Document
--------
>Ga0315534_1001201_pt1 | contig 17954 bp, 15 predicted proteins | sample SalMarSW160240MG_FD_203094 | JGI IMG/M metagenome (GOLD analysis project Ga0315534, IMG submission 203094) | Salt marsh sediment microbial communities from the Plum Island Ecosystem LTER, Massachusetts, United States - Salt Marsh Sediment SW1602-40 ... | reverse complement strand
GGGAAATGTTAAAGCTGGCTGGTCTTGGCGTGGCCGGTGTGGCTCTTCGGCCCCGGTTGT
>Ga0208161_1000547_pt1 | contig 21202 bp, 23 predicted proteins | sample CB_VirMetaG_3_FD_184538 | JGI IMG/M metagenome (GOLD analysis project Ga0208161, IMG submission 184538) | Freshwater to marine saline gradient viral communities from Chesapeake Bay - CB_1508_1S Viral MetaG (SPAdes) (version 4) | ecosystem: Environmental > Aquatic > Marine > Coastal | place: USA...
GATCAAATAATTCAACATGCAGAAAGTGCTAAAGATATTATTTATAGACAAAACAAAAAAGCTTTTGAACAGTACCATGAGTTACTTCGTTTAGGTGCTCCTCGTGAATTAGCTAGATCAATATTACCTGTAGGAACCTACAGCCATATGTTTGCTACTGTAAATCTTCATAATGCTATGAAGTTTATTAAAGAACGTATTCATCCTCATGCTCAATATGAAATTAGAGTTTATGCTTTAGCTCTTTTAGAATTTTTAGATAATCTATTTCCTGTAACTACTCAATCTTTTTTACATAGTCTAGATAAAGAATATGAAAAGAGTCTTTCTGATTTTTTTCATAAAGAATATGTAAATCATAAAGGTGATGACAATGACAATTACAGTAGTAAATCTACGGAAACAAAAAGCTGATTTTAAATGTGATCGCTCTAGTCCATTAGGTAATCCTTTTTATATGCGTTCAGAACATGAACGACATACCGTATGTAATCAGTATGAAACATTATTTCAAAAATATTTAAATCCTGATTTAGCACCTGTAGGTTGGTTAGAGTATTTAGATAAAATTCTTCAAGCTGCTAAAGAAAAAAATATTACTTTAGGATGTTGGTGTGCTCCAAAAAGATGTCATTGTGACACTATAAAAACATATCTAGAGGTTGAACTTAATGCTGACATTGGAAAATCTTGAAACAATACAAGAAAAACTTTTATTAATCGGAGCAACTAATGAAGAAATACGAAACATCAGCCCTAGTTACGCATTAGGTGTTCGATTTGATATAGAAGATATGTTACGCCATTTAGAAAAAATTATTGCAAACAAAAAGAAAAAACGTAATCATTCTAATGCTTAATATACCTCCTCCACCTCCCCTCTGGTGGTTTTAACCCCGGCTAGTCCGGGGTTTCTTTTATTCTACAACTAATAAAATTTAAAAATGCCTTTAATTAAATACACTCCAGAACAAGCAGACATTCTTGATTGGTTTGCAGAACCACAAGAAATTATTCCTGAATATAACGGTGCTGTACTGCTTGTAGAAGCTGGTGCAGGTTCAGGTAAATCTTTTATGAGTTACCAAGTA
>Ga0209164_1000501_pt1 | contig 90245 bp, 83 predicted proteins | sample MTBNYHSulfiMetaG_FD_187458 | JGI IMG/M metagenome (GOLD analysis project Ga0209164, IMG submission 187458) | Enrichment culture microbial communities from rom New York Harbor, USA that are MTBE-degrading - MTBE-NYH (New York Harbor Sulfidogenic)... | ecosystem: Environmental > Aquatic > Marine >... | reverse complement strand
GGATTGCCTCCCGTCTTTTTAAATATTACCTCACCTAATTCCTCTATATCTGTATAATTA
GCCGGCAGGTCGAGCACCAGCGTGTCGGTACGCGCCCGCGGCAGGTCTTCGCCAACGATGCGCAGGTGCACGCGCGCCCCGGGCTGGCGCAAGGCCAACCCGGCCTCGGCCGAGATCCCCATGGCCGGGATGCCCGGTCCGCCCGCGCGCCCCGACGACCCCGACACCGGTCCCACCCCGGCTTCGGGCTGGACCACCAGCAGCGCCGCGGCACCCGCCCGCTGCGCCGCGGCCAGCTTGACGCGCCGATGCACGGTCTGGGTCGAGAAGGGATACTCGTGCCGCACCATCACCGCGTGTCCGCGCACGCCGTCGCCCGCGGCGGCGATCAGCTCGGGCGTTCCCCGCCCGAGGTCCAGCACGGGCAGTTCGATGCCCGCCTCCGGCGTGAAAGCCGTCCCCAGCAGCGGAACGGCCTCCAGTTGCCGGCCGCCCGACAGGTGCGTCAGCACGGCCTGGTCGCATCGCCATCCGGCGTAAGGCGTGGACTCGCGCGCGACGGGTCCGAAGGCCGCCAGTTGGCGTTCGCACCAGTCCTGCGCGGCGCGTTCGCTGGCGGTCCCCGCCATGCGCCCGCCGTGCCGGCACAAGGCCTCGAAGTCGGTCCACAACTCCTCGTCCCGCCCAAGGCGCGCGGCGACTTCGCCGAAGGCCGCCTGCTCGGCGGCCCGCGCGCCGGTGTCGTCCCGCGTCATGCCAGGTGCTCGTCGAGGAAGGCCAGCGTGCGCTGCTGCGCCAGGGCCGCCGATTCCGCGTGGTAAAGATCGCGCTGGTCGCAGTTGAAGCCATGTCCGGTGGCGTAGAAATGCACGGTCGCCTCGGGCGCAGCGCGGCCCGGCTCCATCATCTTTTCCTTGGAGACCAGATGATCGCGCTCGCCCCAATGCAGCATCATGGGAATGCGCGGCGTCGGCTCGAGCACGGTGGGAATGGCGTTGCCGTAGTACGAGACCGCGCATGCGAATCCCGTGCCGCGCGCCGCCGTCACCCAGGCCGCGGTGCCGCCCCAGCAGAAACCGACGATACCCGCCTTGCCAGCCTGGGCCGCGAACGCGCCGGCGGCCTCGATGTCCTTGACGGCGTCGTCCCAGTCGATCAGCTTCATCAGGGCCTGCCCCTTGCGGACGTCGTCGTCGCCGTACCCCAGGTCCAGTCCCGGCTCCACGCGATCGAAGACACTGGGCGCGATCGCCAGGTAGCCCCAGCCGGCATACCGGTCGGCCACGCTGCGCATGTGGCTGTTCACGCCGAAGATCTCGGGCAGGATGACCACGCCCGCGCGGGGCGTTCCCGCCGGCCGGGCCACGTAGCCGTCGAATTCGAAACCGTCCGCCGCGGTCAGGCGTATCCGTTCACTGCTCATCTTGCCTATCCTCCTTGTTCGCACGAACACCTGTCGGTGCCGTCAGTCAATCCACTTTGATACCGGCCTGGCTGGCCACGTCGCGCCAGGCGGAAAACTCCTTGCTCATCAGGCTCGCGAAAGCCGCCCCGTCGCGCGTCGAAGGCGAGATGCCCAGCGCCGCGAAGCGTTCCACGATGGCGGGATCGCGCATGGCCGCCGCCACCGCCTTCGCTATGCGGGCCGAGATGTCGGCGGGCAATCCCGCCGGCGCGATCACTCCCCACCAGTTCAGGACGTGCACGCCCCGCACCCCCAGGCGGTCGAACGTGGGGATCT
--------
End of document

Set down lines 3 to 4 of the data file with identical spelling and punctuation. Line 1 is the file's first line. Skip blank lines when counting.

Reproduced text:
>Ga0208161_1000547_pt1 | contig 21202 bp, 23 predicted proteins | sample CB_VirMetaG_3_FD_184538 | JGI IMG/M metagenome (GOLD analysis project Ga0208161, IMG submission 184538) | Freshwater to marine saline gradient viral communities from Chesapeake Bay - CB_1508_1S Viral MetaG (SPAdes) (version 4) | ecosystem: Environmental > Aquatic > Marine > Coastal | place: USA...
GATCAAATAATTCAACATGCAGAAAGTGCTAAAGATATTATTTATAGACAAAACAAAAAAGCTTTTGAACAGTACCATGAGTTACTTCGTTTAGGTGCTCCTCGTGAATTAGCTAGATCAATATTACCTGTAGGAACCTACAGCCATATGTTTGCTACTGTAAATCTTCATAATGCTATGAAGTTTATTAAAGAACGTATTCATCCTCATGCTCAATATGAAATTAGAGTTTATGCTTTAGCTCTTTTAGAATTTTTAGATAATCTATTTCCTGTAACTACTCAATCTTTTTTACATAGTCTAGATAAAGAATATGAAAAGAGTCTTTCTGATTTTTTTCATAAAGAATATGTAAATCATAAAGGTGATGACAATGACAATTACAGTAGTAAATCTACGGAAACAAAAAGCTGATTTTAAATGTGATCGCTCTAGTCCATTAGGTAATCCTTTTTATATGCGTTCAGAACATGAACGACATACCGTATGTAATCAGTATGAAACATTATTTCAAAAATATTTAAATCCTGATTTAGCACCTGTAGGTTGGTTAGAGTATTTAGATAAAATTCTTCAAGCTGCTAAAGAAAAAAATATTACTTTAGGATGTTGGTGTGCTCCAAAAAGATGTCATTGTGACACTATAAAAACATATCTAGAGGTTGAACTTAATGCTGACATTGGAAAATCTTGAAACAATACAAGAAAAACTTTTATTAATCGGAGCAACTAATGAAGAAATACGAAACATCAGCCCTAGTTACGCATTAGGTGTTCGATTTGATATAGAAGATATGTTACGCCATTTAGAAAAAATTATTGCAAACAAAAAGAAAAAACGTAATCATTCTAATGCTTAATATACCTCCTCCACCTCCCCTCTGGTGGTTTTAACCCCGGCTAGTCCGGGGTTTCTTTTATTCTACAACTAATAAAATTTAAAAATGCCTTTAATTAAATACACTCCAGAACAAGCAGACATTCTTGATTGGTTTGCAGAACCACAAGAAATTATTCCTGAATATAACGGTGCTGTACTGCTTGTAGAAGCTGGTGCAGGTTCAGGTAAATCTTTTATGAGTTACCAAGTA